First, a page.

Unable To Vote, Scottish Americans Watching Closely From Afar
Across Scotland today, people are headed to the polls to vote on a simple, but momentous question: Should Scotland be an independent country?
Only those currently living in Scotland are eligible to cast ballots, but many Scots living abroad are watching closely — along with the rest of the world.
Jack Crombie, who moved to the U.S. from Scotland 30 years ago, is the co-owner of the Duke of Perth, a Scottish pub in Chicago.
Crombie tells Here & Now’s Jeremy Hobson that he initially thought Scotland should remain part of the union. But he has “come around” and feels it’s time for Scotland to be independent.
Since it’s the first election in three hundred years, we thought we probably could change our rules for tonight.– Jack Crombie
“The time right for Scotland to go forward and take charge of her own destiny and craft the kind of society that’s in line with what it wants,” Crombie said. “It’ll still be part of [the island of] Britain and England will be a very close partner and a good friend, and that is how I’d like to see the future develop.”
But regardless of the result, Crombie says he is proud of Scotland.
“It’s been a fantastic exercise in democracy,” he said. “Blood has flowed in streets throughout the world over such issues.”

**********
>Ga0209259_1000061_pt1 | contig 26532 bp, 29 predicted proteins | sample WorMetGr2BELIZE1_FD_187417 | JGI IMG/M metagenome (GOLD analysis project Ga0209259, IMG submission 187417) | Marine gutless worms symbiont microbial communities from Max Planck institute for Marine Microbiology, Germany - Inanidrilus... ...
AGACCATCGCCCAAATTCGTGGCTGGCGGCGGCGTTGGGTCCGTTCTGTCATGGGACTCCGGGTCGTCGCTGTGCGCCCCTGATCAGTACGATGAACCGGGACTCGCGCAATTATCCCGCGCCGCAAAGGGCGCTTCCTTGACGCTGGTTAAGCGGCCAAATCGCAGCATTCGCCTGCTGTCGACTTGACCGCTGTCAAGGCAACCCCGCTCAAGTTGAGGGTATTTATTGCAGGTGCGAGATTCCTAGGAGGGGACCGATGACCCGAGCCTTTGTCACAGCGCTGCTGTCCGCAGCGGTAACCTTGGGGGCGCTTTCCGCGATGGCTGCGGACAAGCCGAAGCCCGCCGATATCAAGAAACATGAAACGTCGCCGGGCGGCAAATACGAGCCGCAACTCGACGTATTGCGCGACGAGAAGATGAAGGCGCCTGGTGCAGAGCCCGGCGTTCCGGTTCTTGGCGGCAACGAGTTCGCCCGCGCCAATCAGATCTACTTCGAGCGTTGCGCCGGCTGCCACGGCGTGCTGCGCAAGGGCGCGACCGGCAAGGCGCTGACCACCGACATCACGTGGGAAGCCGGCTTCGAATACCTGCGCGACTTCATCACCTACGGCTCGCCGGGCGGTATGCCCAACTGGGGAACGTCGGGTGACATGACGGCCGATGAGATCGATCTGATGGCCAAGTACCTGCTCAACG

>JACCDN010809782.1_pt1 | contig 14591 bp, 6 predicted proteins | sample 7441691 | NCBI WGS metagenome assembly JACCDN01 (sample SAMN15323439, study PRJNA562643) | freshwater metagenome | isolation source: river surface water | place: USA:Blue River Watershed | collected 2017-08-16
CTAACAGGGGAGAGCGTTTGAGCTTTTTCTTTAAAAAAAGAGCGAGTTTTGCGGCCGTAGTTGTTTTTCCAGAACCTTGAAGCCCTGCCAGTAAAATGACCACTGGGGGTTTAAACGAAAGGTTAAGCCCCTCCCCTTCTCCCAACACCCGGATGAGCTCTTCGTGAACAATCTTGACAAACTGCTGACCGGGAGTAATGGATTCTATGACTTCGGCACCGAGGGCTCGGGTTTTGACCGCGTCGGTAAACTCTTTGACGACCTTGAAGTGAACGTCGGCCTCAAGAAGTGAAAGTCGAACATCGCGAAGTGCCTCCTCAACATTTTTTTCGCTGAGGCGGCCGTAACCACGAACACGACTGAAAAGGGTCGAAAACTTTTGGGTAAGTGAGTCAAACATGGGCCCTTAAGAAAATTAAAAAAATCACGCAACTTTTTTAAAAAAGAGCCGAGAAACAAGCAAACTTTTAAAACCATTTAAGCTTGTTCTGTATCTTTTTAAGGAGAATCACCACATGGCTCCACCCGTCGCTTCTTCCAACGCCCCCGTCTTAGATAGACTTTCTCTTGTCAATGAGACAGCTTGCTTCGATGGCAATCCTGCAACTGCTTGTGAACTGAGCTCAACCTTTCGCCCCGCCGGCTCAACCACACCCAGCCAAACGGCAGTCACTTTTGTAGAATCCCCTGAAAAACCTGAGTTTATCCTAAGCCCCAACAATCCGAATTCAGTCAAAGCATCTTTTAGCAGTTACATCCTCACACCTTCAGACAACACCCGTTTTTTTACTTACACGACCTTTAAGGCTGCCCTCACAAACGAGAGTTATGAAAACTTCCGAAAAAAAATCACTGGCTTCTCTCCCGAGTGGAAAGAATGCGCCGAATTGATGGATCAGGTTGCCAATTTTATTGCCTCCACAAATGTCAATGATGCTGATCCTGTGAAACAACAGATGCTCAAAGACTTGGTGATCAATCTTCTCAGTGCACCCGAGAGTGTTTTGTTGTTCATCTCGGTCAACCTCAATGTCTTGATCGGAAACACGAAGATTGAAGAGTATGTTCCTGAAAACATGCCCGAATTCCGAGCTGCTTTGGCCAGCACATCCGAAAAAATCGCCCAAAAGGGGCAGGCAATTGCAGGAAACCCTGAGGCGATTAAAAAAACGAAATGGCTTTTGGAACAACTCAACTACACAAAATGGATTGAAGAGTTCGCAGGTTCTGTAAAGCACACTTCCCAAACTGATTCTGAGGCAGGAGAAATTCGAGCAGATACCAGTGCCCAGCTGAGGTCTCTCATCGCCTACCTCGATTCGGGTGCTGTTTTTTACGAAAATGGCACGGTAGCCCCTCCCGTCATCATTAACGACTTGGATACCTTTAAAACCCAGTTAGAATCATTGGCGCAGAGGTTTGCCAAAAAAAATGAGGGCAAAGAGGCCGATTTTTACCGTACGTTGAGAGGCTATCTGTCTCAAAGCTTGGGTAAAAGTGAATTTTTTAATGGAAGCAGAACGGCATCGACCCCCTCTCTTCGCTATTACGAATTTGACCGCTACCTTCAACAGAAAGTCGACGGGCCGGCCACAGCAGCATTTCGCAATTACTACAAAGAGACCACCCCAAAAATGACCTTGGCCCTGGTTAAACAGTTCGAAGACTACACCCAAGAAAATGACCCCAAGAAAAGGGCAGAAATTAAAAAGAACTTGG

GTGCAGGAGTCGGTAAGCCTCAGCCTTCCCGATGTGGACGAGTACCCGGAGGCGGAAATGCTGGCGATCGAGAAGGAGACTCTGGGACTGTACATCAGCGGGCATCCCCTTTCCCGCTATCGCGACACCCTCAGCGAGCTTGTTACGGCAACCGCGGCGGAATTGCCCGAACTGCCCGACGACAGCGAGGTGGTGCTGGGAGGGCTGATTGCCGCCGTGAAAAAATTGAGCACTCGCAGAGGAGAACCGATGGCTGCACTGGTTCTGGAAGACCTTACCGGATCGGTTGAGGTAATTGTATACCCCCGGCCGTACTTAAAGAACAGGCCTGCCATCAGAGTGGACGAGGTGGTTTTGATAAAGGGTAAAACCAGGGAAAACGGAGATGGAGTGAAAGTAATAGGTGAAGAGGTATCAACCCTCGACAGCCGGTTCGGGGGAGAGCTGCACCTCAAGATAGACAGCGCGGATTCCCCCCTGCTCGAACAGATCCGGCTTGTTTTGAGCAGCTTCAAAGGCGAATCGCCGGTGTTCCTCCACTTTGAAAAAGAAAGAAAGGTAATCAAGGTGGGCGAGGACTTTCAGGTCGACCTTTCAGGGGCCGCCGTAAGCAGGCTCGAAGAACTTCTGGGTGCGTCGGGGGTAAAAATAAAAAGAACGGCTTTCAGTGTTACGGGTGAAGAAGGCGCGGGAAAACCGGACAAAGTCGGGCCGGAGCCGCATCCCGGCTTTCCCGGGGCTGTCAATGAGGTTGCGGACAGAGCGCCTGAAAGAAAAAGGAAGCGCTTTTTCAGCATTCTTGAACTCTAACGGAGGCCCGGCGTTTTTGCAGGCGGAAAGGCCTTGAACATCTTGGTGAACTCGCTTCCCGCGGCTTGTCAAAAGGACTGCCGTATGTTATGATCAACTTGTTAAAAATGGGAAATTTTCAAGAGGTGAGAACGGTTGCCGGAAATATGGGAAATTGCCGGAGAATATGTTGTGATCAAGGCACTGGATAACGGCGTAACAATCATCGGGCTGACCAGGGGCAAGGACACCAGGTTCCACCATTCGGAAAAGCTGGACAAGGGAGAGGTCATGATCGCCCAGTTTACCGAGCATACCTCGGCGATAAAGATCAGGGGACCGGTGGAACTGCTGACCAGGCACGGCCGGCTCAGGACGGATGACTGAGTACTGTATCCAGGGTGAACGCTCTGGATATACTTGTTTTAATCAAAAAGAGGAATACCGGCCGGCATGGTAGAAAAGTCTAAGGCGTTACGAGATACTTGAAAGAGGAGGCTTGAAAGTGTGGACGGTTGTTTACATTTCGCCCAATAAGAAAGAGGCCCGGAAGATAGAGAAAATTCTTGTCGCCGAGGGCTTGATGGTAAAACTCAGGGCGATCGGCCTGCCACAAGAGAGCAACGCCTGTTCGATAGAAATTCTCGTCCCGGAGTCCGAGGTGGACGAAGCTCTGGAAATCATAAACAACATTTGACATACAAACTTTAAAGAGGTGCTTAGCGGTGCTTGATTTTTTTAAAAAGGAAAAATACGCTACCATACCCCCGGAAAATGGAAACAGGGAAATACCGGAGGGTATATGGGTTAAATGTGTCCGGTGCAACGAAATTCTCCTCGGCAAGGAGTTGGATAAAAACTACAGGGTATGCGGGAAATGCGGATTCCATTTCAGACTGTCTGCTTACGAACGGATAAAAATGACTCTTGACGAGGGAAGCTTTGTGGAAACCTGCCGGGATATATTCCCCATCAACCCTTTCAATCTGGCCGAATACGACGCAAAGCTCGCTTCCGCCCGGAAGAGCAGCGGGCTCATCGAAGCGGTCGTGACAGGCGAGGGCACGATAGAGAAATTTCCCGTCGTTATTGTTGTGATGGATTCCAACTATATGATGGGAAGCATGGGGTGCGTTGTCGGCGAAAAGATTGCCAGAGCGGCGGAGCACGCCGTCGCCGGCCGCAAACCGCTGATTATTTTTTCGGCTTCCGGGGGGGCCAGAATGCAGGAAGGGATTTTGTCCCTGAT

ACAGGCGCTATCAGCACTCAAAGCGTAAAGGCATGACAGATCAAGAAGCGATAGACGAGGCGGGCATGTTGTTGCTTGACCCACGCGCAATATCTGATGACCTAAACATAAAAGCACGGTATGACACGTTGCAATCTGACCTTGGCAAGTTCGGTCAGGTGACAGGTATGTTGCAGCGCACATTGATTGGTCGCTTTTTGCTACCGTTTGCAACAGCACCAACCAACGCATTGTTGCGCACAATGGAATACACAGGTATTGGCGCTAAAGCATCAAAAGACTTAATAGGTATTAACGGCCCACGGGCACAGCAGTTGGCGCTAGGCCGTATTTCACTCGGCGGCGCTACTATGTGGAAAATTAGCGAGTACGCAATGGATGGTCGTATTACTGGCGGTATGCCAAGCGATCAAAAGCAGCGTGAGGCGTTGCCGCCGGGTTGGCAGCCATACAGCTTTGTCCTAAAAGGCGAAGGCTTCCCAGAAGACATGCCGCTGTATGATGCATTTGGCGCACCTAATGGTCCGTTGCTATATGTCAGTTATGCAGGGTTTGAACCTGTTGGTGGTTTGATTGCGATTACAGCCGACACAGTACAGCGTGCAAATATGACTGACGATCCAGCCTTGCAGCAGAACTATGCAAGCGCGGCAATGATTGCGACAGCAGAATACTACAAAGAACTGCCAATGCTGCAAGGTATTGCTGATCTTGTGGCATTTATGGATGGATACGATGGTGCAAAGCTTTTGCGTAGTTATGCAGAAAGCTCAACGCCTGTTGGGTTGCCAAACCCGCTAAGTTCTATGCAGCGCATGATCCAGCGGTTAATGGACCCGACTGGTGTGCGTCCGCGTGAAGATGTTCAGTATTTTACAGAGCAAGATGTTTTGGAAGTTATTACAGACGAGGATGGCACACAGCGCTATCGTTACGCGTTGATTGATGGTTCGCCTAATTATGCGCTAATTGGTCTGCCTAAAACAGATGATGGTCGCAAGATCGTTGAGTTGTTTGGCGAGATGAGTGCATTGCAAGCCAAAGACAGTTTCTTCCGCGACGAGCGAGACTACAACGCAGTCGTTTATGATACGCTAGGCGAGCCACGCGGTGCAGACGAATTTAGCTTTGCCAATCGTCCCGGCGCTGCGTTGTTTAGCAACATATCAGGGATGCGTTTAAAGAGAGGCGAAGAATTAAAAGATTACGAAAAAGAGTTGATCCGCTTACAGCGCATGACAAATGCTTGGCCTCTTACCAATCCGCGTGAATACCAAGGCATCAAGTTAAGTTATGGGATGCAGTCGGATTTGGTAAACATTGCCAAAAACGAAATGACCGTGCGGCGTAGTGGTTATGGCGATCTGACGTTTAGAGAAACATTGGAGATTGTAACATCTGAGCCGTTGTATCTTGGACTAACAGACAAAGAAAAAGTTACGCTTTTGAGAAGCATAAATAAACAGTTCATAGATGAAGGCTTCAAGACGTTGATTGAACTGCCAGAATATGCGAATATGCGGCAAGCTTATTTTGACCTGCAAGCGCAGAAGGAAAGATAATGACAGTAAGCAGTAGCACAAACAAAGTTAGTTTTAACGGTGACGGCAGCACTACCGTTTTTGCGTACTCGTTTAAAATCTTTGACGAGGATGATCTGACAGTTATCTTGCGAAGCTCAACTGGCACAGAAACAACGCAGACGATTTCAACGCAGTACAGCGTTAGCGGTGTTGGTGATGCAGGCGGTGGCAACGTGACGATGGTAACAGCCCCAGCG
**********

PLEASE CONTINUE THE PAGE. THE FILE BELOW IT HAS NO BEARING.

Crombie says the pub will suspend its “No TV” rule so people can come watch the returns from the election tonight.
“Since it’s the first election in three hundred years, we thought we probably could change our rules for tonight,” Crobmie said.
Bill Caudill, an American who is a fifth generation Highland descendant, and the director of the Scottish Heritage Center at St. Andrews University in Laurinburg, North Carolina, tells Here & Now’s Robin Young he is undecided.
“I don’t know how I would handle the vote myself if I were voting today,” Caudill said. “The heart certainly thinks these people deserve self-determination.”
But Caudill says part of him thinks Scots might be taking a step into “the blind unknown.”
Caudill says the Scottish referendum has piqued Americans’ interest in Scotland.
“When people think of the United Kingdom, they think of England as opposed to Scotland,” Caudill said. “They’re not thinking of an area that is geographically different, that’s culturally different…that’s linguistically different.”
- Jack Crombie, co-owner of the Duke of Perth, a Scottish pub in Chicago.
- Bill Caudill, director of the Scottish Heritage Center at St. Andrews University in Laurinburg, North Carolina.
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